Me and my guitar

Benjamin - Englewood, New Jersey
Entered on November 19, 2008
Age Group: Under 18
  • Podcasts

    Sign up for our free, weekly podcast of featured essays. You can download recent episodes individually, or subscribe to automatically receive each podcast. Learn more.

  • FAQ

    Frequently asked questions about the This I Believe project, educational opportunities and more...

  • Top Essays USB Drive

    This USB drive contains 100 of the top This I Believe audio broadcasts of the last ten years, plus some favorites from Edward R. Murrow's radio series of the 1950s. It's perfect for personal or classroom use! Click here to learn more.

Life stinks. That’s the first thing I’m going to tell my kids. I’m going to tell them that life is going to start out nice and easy. Everything’s going to be okay and nothing will be wrong. But then, something larger than you are will bring you back to reality. Then your whole life will take a turn for the worse. Whether it’s karma, a bad decision, or just God saying, “I’m sorry but your life is too perfect. I’m going to have to bring you down to size,” nothing will ever be the same. So right about now you’re probably asking, “How do you know this?” Well I’m speaking from experience. And that was how I found music.

I was always somewhat normal. I was smart, talented, and I had an average amount of friends. That was before sixth grade. That’s when I got a reality check. All the people I tried to help took my work and then said it was their own. When I trusted people, they would either make fun of me for it, or they would spread me secrets all over the school. I had never experienced this kind of cruelty before. The only way I could cope with it was by locking myself in my room and blasting music. I believe that music is more powerful than any weapon, person or group on earth. At that time, music worked as my anesthetic, and slowly but surely, I felt much better by the day.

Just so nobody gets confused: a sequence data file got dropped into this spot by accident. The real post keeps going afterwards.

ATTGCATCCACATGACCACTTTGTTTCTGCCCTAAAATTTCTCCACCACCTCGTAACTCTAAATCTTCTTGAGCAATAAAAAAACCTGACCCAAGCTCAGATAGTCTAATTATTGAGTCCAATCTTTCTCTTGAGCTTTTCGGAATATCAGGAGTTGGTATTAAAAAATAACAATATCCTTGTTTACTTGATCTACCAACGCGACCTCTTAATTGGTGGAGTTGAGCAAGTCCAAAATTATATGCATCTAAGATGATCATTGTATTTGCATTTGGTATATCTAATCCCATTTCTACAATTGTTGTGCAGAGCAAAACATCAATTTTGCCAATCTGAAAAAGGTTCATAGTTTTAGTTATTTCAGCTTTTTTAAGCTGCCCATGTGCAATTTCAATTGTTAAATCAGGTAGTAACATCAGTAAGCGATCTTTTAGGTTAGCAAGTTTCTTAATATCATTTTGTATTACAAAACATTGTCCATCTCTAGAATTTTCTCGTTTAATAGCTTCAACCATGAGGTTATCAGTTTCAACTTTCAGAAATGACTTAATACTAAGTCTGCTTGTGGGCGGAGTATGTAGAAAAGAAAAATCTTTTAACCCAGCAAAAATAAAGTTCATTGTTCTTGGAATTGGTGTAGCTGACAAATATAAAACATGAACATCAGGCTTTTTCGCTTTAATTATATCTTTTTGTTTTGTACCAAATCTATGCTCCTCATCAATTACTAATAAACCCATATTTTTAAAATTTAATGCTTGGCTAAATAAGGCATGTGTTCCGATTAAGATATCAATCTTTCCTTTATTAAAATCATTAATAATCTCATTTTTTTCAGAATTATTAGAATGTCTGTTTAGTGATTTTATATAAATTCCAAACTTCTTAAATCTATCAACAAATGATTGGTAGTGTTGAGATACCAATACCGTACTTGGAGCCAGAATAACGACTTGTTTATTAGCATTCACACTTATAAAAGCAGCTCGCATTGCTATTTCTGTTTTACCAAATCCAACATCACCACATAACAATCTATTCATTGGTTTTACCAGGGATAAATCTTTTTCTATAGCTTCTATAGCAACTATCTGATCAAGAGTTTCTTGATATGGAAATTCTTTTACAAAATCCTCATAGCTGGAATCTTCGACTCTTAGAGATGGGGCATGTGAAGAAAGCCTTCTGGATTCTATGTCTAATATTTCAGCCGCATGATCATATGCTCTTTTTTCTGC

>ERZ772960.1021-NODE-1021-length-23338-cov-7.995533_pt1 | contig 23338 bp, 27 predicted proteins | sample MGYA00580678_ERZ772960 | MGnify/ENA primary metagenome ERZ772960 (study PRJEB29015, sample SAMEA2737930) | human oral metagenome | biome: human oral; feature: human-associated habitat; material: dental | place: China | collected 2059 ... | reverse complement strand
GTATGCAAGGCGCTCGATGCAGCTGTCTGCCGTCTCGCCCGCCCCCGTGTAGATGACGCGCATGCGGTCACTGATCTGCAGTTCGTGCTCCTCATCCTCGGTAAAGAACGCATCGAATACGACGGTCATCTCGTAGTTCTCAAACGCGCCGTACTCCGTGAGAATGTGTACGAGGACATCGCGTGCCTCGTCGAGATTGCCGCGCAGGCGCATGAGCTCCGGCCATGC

At some point however, listening to music just didn’t work for me anymore. So then I played guitar. I was a wonderful feeling. And it was the easy way to get some recognition. I would bring my guitar to school and people would sit around and listen. I hoped that the music they heard me play would make them look deep into their souls the way music made me look into mine.

After I learned to play guitar, I got a great idea. I should write my own songs. Then people could see my inner pain. So I sat down, took up a pencil and let the words flow. I wrote about the death of my grandfather. I wrote about love and love lost. I wrote about anything meaningful. I wrote my songs to express who I am. That was my personal respect and I didn’t care about what anyone said. I was in too much of a life changing experience.

Even though I did all of these acts of expression, nothing really changed at school. I was still the class nerd. But I didn’t care. I found a way to cope with it. And yes. My life does stink. But I figured out my calling, so I knew where I was going in life. That made everything better. Oh, and did I mention about when I went to camp?